Posted: Dec 5, 2014 | 5:27 PM
On Sunday, December 21, the LESJC will host a public tour with seasonal appeal: “Delancey to Doughnuts: A Chanukah Walking Tour.” Orchestrating the tour are three exceptional women: Pessie Rosen, a very knowledgeable tour guide, Elissa Sampson, community historian and LESJC tour guide, and Lori Weissman, Director of Touring here at LESJC. Lori is a longtime Lower East Side resident, and she is passionate about its history and works tirelessly to bring it alive.
The two sites we’ll be visiting are the last standing examples of tenement-lot synagogues on the LES, a form of vernacular, sacred site architecture that was once common down here. The holiday tour will be making a stop at the peerless Kehila Kedosha Janina Synagogue, a site that will likely be unfamiliar to most New Yorkers and even most Jews. This Romaniote synagogue reflects 2,500-plus years of Romaniote history, and is unique in its standing as the only one of its kind in the western hemisphere. The Romaniote are a small branch of Jews who identify as neither Ashkenaz nor Sephardic, but rather are of Greek descent. Many members of the community were lost during the Holocaust and most now live outside of Greece. As such, Congregation Kehila Janina Kedosha has the privilege of safeguarding a little-known chapter in Jewish history. To that end, the Congregation operates a museum that boasts a literature center, an art gallery, a Holocaust memorial, and items from Janina, the Romaniote capital of Greece. The second site, The Stanton Street Shul, is an iconic example of transplanted Eastern European culture. The building is festooned with Mazalos and scenes from the Holy Land.
When asked for her perspective on the tour, guide Elissa Sampson said, “These are spaces that are used today. They are important to community today, each and every one of them in different ways. They broaden our understanding of the past and present. I don’t just tell stories about the past. It’s very much about the present and how these buildings are important to us today and how they’re used today.” She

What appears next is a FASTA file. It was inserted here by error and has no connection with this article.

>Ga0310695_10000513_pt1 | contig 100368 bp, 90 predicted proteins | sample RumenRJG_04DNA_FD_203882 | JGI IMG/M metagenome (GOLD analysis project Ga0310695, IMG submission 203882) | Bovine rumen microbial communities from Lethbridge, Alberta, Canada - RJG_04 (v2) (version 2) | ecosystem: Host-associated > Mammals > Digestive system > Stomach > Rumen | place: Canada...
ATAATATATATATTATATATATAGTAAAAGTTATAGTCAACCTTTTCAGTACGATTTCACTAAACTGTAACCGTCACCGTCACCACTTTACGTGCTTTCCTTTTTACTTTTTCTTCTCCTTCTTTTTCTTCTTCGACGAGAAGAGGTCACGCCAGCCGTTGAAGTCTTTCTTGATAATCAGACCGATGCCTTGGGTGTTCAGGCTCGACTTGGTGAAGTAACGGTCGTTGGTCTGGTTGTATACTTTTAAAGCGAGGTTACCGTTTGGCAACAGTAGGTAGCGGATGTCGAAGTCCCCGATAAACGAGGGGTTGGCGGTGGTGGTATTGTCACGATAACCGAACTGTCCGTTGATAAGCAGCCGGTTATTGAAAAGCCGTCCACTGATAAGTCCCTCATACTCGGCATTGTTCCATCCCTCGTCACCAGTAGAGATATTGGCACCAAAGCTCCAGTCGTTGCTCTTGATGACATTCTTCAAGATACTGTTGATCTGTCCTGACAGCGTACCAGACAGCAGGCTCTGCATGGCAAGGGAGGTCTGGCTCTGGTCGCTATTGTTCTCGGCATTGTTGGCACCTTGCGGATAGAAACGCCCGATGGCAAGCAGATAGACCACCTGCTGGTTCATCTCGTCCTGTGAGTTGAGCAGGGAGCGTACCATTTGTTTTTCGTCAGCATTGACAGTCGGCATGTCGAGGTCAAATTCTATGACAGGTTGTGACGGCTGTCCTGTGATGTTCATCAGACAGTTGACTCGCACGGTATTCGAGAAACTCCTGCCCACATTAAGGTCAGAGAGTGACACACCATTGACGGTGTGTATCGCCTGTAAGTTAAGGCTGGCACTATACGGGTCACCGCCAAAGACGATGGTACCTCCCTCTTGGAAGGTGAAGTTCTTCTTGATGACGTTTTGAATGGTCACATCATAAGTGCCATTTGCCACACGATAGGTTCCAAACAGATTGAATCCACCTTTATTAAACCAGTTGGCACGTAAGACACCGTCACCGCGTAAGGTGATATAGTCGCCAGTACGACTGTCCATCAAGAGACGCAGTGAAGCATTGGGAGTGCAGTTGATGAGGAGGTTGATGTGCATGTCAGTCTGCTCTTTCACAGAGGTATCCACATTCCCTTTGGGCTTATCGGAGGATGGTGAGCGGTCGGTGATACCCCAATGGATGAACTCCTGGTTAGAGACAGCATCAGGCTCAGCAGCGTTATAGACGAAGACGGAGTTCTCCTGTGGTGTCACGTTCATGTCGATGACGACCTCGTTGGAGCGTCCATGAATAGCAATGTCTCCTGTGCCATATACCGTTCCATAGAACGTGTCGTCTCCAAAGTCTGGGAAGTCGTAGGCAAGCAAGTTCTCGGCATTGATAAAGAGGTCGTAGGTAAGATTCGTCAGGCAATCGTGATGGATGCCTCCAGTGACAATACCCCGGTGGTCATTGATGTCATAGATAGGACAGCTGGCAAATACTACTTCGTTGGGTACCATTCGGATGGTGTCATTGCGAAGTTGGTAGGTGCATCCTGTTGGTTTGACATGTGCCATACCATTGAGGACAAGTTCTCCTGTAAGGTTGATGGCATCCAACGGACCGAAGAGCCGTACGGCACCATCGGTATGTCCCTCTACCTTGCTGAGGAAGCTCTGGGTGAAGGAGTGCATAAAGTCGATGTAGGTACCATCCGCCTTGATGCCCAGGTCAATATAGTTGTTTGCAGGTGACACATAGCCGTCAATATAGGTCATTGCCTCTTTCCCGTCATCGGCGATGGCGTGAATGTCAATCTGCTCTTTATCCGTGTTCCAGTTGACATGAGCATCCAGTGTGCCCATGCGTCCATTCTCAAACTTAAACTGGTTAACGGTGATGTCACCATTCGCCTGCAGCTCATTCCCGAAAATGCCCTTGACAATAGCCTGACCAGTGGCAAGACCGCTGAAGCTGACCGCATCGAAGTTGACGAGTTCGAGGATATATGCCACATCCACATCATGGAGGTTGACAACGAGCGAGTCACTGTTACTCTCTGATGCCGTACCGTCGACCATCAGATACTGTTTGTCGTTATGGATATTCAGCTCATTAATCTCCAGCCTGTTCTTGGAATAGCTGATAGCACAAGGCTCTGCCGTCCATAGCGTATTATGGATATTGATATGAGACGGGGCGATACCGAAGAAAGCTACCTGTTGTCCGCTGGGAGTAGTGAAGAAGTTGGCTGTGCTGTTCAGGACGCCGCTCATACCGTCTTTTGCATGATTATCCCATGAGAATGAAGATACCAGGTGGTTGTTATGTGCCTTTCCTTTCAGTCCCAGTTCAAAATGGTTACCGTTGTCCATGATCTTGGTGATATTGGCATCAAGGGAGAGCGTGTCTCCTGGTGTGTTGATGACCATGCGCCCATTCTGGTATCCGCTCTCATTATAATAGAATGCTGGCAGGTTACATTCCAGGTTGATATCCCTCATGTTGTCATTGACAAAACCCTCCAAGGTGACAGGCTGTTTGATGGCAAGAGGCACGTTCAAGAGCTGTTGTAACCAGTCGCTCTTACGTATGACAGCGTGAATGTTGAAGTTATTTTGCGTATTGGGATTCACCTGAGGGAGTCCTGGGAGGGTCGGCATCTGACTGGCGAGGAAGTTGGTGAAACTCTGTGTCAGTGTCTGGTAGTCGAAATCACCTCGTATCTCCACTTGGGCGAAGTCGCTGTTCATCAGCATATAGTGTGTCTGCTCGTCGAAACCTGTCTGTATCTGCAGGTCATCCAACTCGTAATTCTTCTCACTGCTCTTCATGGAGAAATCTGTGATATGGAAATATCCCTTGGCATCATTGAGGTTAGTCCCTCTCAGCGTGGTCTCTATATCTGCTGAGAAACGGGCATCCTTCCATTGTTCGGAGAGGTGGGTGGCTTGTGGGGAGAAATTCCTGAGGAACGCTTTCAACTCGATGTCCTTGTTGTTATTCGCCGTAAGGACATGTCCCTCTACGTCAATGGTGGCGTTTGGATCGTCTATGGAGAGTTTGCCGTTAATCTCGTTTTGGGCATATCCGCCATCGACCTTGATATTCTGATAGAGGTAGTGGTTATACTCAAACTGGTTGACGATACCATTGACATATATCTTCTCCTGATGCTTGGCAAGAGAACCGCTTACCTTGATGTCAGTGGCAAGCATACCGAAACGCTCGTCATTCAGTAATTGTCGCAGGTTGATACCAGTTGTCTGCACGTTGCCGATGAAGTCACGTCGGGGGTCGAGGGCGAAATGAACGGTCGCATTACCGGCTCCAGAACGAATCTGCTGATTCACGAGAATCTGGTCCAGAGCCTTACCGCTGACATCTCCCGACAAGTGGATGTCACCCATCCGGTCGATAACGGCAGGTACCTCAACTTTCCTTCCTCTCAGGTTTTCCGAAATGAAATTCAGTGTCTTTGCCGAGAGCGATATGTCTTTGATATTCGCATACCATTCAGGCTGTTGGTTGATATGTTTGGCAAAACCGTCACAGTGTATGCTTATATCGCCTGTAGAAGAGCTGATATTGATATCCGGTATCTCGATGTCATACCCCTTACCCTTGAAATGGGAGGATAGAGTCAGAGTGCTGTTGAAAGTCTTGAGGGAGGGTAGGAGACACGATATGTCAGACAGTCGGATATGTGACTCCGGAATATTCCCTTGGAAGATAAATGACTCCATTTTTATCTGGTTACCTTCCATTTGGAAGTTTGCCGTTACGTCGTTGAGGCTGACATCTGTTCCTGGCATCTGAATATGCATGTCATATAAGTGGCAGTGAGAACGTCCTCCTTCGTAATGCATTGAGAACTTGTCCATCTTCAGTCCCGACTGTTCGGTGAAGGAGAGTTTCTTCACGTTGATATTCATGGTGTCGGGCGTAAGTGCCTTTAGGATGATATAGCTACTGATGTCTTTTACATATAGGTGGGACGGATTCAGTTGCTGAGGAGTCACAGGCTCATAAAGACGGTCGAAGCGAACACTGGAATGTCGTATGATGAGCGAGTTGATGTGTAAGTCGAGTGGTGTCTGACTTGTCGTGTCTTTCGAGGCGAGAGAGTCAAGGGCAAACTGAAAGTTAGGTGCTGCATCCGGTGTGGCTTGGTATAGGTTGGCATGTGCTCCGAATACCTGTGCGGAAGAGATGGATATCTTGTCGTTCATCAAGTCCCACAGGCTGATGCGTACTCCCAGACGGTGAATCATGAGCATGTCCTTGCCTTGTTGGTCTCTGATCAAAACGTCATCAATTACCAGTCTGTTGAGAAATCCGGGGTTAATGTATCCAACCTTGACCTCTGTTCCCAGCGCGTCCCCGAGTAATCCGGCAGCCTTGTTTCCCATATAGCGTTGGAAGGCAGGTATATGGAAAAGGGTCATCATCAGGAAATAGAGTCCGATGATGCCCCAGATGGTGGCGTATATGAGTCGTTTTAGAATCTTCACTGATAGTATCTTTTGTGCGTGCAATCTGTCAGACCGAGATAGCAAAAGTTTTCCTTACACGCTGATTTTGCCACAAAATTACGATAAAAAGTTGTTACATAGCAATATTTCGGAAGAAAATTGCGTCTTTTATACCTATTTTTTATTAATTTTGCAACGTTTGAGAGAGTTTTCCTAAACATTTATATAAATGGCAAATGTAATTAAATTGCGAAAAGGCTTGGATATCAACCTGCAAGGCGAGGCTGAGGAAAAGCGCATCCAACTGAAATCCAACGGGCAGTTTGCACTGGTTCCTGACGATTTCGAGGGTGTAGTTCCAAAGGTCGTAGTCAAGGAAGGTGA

also stresses the importance of safeguarding these spaces, commenting that if we want these buildings for our present or anyone else’s future, we need to put money into them now before they disappear. Elissa demonstrates her particular connection to this tour, revealing, ”I’ve davened at Stanton Street since 1983. I’ve had the honor of knowing many of its immigrant congregants who came just before or after the War [WWII]. I’ve seen it go from a place that mainly spoke Yiddish to one in which the sounds of English, French, Hebrew and Farsi resonate during Friday night dinners. The generational change is phenomenal. And I love both [old and new generations].”
Join this tour and you are in for many treats: a menorah lighting, soufganiot, and an introduction to an interesting Jewish community you may never have known existed! Speaking about tour participants, Lori Weismman notes, “People who have taken this tour in the past tell us that this tour makes them feel like they are a part of the family. “ So join the family, and sign up for Delancey to Doughnuts.
Posted: Nov 19, 2014 | 11:17 PM
by Vincent Santangelo
On our public "Jewish Community of Colonial New Amsterdam" walking tour, participants visit the Chatham Square cemetery of Congregation Shearith Israel. Also known as the Spanish and Portuguese Synagogue, Shearith Israel was founded in 1654, making it the oldest congregation in the United States. Until 1825, it was the only Jewish congregation in the the country, and so it claimed the membership of every Jew in New York. After moving from location to location, in 1897 the congregation moved uptown, settling in a beautiful neoclassical building at 70th Street and Central Park West. The space boasts amazing windows designed and created by Louis Comfort Tiffany, the son of Tiffany and Co. founder Charles Lewis Tiffany. Shearith Israel possesses four cemeteries, one of which is active. We visit Chatham not only because it is conveniently location in Chinatown, but also because it is one of the oldest cemeteries in New York, second only to nearby Trinity Churchyard. Come along and learn about the history of this site and the annual rituals that are performed there!
Posted: Jul 28, 2012 | 4:41 PM
by Vincent Santangelo
Here we will present to you interviews, news, photos, and our involvement in current events - all in order to preserve and experience the rich fabric of the Jewish Lower East Side.